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Abbas and Trump
Photos: AP, AFP
Smadar Perry
Trump kicks the ball to Abbas's court
Op-ed: In his belated first phone call with the Palestinian leader, the new US president sent out a clear message: If you really are committed to peace, stop running around international institutions, do your part, and I'll handle Netanyahu.
Here are two quick conclusions drawn from the first phone call between US President Donald Trump and Palestinian President Mahmoud Abbas.

 

 

The first conclusion: The new US administration managed to exasperate Abbas. The Palestinian Authority insisted on keeping score: 49 days since entering the White House, Trump has called Netanyahu twice and warmly welcomed him to Washington, with the two of them looking like a couple of lovebirds. Trump has also called all of the other players in the region, who are keeping the Israeli-Palestinian conflict at arm's length: Jordan's King Abdullah II, with whom the American president also met, Egypt's President Abdel Fattah al-Sisi, Saudi King Salman and the three rulers of the Persian Gulf kingdoms. Abbas found himself last on the list.

 

Trump also made sure to declare that he didn't care if the Palestinian issue would be resolved with one state or two states, but warned Netanyahu—in a message received by Lieberman as well—to calm down with settlement construction. And if that wasn't enough, Trump insisted on appointing the hawkish ambassador David Friedman, but did—for now—drop his plans to move the American Embassy to Jerusalem.

 

Trump and Abbas (Photos: AFP) (Photo: AFP)
Trump and Abbas (Photos: AFP)

 

The second conclusion: Until further notice, we can expect only meaningless platitudes. White House Press Secretary Sean Spicer confirmed reports that Trump invited Abbas to Washington very soon. Meanwhile Palestinian officials described the phone call as "excellent" and "serious and pleasant," while the Palestinian leader said he was looking forward to work with the new president.

 

This was only a short phone call, with both sides saying only what is expected of them: Trump claims he made a decision to restart the talks without trying to impose solutions, while Abbas stressed he would be committed to any effort that would lead to the establishment of a Palestinian state alongside the State of Israel.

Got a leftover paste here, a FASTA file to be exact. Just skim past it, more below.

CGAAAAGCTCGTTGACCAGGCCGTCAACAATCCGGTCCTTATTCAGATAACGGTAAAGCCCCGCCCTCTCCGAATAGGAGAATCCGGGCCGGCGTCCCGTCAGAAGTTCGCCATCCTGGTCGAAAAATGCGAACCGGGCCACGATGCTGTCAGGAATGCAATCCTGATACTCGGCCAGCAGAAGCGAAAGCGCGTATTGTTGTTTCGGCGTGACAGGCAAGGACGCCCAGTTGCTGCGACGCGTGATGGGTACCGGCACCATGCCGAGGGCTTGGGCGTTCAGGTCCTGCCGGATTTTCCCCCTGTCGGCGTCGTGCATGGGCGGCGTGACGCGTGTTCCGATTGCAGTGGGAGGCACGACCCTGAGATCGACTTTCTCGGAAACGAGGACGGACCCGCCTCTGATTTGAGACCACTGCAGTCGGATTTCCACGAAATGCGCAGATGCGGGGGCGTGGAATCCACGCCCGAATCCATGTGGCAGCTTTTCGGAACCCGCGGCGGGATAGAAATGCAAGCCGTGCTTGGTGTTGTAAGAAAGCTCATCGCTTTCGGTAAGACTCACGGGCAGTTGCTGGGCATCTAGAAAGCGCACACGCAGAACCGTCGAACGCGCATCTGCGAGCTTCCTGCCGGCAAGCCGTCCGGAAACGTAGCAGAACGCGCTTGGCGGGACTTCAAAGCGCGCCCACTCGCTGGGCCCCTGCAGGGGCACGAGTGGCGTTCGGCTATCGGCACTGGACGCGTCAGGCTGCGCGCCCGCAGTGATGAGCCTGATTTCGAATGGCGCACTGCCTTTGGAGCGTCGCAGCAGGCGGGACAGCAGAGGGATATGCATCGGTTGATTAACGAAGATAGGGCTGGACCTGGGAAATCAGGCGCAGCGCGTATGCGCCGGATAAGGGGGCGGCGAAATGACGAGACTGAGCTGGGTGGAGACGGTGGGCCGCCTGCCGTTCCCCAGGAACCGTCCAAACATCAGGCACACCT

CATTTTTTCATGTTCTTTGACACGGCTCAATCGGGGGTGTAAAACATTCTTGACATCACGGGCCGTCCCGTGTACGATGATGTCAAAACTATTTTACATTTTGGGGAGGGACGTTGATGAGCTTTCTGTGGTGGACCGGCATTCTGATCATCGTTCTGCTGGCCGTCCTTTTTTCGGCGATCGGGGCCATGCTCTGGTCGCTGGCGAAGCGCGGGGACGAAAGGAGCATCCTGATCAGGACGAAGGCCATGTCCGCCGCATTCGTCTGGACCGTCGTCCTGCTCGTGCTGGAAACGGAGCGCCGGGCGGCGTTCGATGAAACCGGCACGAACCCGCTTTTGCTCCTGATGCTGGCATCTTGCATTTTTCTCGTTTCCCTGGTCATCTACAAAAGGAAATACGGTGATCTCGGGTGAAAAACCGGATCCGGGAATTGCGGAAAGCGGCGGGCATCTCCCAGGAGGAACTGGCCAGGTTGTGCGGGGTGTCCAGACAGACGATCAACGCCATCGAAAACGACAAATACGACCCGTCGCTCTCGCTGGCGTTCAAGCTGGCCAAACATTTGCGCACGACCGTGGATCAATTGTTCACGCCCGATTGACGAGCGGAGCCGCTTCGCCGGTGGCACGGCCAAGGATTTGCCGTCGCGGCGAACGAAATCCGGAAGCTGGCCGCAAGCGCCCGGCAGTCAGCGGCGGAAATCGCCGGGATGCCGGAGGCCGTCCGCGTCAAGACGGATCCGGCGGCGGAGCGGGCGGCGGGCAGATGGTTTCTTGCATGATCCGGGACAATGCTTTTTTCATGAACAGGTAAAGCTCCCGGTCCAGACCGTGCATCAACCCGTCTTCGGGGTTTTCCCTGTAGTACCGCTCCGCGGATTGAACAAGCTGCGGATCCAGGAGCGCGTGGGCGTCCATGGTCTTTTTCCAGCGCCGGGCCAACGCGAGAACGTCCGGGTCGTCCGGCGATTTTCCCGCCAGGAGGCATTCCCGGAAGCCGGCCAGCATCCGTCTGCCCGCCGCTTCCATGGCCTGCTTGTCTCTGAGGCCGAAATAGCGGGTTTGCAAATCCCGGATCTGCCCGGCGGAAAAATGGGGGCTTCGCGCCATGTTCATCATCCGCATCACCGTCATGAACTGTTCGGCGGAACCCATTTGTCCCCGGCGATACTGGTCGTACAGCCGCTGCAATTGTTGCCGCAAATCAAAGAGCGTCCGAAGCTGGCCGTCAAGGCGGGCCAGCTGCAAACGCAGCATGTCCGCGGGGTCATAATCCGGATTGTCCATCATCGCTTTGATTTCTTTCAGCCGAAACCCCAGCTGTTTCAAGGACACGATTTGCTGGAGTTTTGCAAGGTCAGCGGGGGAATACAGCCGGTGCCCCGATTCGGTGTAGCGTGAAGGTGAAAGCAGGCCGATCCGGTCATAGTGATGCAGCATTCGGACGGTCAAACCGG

In other words: Trump kicked the ball to Ramallah's court. Abbas wants a Palestinian state? Ahlan Wasahlan, no problem. Come to Washington, you'll be welcomed with a red carpet, and we'll think together how to restart the process. This, on the condition you realize in advance that not all of your demands will be met. Just don't try to sell me tales about the Palestinian public opinion.

 

We must not forget that Trump is coming into this with insights from the business world. He has been warned that the Israeli-Palestinian conflict is a quagmire, that his predecessors invested precious efforts and time in finding a creative solution by forming work teams and spending dozens of millions and dollars. We also must not forget that the Israeli-Palestinian conflict is not at the top of Trump's priorities when it comes to our neighborhood. It's much more important to him to catch ISIS leader Abu Bakr al-Baghdadi and get rid of ISIS in general.

 

So when Trump informs Abbas that it is time to end 70 years of suffering for the Palestinians, he means: If you really are committed, stop running around international institutions, do your part, and I'll handle Netanyahu.

 

Like a couple of lovebirds: Netanyahu and Trump (Photo: AFP)
Like a couple of lovebirds: Netanyahu and Trump (Photo: AFP)

 

The statements coming out of Washington and Ramallah show Trump's advisors have done their homework. From Abbas's point of view, the White House's treatment of Netanyahu appears too friendly, done at his expense. Trump's team advised the president to have Abbas in Washington even before the Arab League's summit convenes in Jordan at the end of the month to give him support.

 

From Abbas's point of view, a lot is riding on his meeting with Trump at the White House. It would be a rare opportunity for him to give Trump the Palestinian version, the facts and data the American president did not get from Netanyahu.

 

He has already started laying the groundwork with the new American administration by sending the head of the Palestinian intelligence service, Majid Faraj, to brief his counterparts in Washington on just how deep the PA's security cooperation with Israel is, as proof Ramallah wasn't encouraging terror attacks.

 

Now, it is Trump envoy Jason Greenblatt's turn to skip between Jerusalem and Ramallah.

 

After all, the mystery of what Trump really wants, what his goals are, and how much is he really willing to invest, has yet to be revealed.

 

 

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